1. All around good advice, Mark, and in California the risks of DIY (Do It Yourself) flipping can be even greater. For starters, there are specific statutory requirements for “Owner Builders” with severe penalties (read http://cslb.ca.gov/Consumers/KnowRisksOfOwnerBuilder/); and special protections for homeowners facing foreclosure that can trap even well-intentioned wholesalers. But most of all, I like your emphasis on seeking professional advice. As a real estate attorney, I cannot count the number of times investors say “wish we’d talked to you first.” Ironically, many new investors will pay thousands of dollars to hear a hustler or guru, but refuse to spend a few bucks to have an experienced attorney, CPA or Broker review their plans before they crash on the shoals.

    • Thank you Jeffrey, I have been guilty of doing that myself. One thing learned from my father is to get a lawyer involved immediately with any questionable issue. Not only will it help you know what to do legally, but it puts you in a position of strength. We have had disputes that were solved very quickly when they other party received a letter from our attorney.

  2. Great advice Mark. While I have always been a buy and hold investor and have never done a flip or rehab I still can relate to and understand what you are saying. As an example,

    I always self managed and took care of the landscaping on all my investments. Being I worked full time day job when I got to 4 or 5 properties (not to mention got married) it began to get quite cumbersome spending my Saturday loading my truck with my lawnmower, weed wacker and blower and driving to my properties and basically spending the better part of my Saturday landscaping.

    The more I thought about it the more I Thought I am not a Landscaper, I am a Real Estate Investor and my time is much better spend on a Saturday looking for properties and or doing something I enjoy.

    And While yes I Was saving money by doing the work myself when it got to be 5+ houses I Was really starting to dread the weekend and not look forward which just should not be.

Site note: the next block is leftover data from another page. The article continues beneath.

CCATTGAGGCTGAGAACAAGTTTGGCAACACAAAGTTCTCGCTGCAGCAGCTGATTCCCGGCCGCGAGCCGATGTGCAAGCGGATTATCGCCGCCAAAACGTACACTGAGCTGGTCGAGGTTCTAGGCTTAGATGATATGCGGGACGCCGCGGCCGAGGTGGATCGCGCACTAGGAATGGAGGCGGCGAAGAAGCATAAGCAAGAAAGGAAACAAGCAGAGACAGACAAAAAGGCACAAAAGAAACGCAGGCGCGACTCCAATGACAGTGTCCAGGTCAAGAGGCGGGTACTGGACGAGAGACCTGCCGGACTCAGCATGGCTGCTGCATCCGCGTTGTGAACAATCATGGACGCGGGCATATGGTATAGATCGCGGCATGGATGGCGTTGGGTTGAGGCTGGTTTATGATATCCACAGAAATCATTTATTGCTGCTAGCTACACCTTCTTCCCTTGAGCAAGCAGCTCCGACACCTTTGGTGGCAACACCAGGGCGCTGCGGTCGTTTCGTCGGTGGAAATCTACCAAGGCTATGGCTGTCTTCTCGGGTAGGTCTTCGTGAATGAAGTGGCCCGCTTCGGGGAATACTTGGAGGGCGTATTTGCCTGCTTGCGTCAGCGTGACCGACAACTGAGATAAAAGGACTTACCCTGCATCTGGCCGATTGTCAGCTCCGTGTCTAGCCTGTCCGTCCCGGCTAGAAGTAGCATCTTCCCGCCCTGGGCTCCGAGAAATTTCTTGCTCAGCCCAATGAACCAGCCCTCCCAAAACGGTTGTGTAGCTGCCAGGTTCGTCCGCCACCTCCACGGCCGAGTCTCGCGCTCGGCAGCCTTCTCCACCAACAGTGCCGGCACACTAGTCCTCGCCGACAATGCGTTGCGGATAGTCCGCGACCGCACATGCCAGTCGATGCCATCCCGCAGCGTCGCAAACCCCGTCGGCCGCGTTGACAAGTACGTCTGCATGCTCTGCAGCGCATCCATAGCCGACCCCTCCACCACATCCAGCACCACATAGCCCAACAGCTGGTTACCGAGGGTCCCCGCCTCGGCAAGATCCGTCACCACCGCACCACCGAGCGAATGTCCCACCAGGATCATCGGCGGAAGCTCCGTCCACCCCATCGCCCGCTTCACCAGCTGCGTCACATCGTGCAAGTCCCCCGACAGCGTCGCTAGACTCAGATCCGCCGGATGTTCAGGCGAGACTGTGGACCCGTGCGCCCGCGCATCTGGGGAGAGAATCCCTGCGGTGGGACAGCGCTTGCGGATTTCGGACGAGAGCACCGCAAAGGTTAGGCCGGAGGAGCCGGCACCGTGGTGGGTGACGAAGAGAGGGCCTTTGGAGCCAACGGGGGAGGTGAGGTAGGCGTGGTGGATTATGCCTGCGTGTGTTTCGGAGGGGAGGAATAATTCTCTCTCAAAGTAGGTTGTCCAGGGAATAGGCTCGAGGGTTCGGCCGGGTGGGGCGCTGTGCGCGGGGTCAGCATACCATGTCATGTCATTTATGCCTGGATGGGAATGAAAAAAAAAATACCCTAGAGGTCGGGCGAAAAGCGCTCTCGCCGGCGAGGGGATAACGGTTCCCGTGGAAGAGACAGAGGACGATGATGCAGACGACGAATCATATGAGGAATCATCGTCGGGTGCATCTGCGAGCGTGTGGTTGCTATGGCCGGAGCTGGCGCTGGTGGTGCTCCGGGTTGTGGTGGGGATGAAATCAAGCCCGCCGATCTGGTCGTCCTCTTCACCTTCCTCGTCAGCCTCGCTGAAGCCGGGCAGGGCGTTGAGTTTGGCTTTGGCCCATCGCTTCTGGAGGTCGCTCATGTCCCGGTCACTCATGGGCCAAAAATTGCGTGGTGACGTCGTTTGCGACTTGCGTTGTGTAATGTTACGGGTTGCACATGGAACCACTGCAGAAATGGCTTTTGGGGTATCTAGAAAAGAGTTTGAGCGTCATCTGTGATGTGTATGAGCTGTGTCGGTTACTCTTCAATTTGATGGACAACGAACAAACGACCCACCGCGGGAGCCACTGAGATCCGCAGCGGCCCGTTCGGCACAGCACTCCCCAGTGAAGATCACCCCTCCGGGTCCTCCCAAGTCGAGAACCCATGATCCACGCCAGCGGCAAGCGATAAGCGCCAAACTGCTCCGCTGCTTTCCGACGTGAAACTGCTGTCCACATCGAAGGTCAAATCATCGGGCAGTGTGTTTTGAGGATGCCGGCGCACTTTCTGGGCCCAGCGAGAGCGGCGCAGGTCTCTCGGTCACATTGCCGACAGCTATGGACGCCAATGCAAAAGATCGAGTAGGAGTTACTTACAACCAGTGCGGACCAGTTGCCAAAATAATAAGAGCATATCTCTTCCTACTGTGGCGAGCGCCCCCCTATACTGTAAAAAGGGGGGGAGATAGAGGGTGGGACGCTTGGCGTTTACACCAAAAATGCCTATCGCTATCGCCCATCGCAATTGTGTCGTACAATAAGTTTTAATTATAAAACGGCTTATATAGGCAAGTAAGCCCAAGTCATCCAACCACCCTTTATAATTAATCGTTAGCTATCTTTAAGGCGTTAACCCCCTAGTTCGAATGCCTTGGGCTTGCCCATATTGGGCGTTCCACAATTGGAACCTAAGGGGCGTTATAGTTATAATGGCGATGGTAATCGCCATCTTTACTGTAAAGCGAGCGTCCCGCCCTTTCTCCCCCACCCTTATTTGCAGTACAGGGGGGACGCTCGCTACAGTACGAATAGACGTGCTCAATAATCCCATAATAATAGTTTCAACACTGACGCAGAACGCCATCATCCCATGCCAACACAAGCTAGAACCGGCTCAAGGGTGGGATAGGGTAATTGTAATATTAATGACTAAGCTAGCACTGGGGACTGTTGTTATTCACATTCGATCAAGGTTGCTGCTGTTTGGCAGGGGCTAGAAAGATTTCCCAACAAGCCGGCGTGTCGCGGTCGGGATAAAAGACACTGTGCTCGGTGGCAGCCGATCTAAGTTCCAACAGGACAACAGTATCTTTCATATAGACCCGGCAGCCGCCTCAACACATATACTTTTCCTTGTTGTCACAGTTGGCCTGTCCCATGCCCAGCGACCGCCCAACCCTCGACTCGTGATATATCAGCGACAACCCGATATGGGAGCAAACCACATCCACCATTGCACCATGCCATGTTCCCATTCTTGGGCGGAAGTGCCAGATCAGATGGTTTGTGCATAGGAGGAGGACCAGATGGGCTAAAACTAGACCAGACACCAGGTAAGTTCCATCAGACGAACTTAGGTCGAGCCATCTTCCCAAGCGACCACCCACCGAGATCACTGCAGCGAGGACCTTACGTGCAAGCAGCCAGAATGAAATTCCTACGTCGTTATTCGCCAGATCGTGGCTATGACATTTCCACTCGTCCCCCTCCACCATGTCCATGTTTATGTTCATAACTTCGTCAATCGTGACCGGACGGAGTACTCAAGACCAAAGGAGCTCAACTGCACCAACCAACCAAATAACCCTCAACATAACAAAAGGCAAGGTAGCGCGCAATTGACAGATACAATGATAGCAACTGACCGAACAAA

Today I have a landscaper handling my investment properties and the only one I maintain is my primary. I Aactually do enjoy basic landscaping and take prode in taking care of my properties but there comes a point when you just have to turn it over to a professional as you so very well stated.

    Best regards,
    Chris

    • Thank you for the comment Chris! I do buy and holds as well and they require many repairs when I purchase them. I still mange mine and I am about to start a property management business so I don’t have to worry about it anymore.

  3. What a great article. When I started out, I hired a Real Estate Attorney and a CPA. The CPA said that a good accountant will always save you more in taxes than you pay him for his time. These two are still on my team. And I’ve heard so many horror stories recently of investors who thought they would save money by not hiring an Attorney.

  4. Mark, you are so right. I self-managed my two four-plexes for the first 5-1/2 years. That was a mistake. I should have only managed for one to two years – just enough to understand it from the inside.

    Since hiring a property manager (and adding more properties), sometimes I see some inefficiencies from them on the monthly statement. But it beats doing it myself. This has bought me time to learn so much more about how the RE investing game works. I had time to do my first 1031 Exchange, research & invest in other geographic markets, and just simply go on more vacations with the peace of mind of knowing that a tenant will never call me.

    I cut my Opportunity Cost and elevated my personal Best And Highest Use. No more losing time that I will never get back.

    They aren’t just my Property Manager. They are “Guardian Of My Time”.

  5. Good advice, Mark. I know of a real estate investor I speak to from time to time who has shared with me the same advice as you did in this article. He told me one day, “If your time is worth $50 an hour then why do a job that’s worth $12 an hour…” “Hiring someone to do those things helps you leverage your time to find more deals.” That resonated with me a lot. You won’t get rich trying to do all the work by yourself thinking you can save money.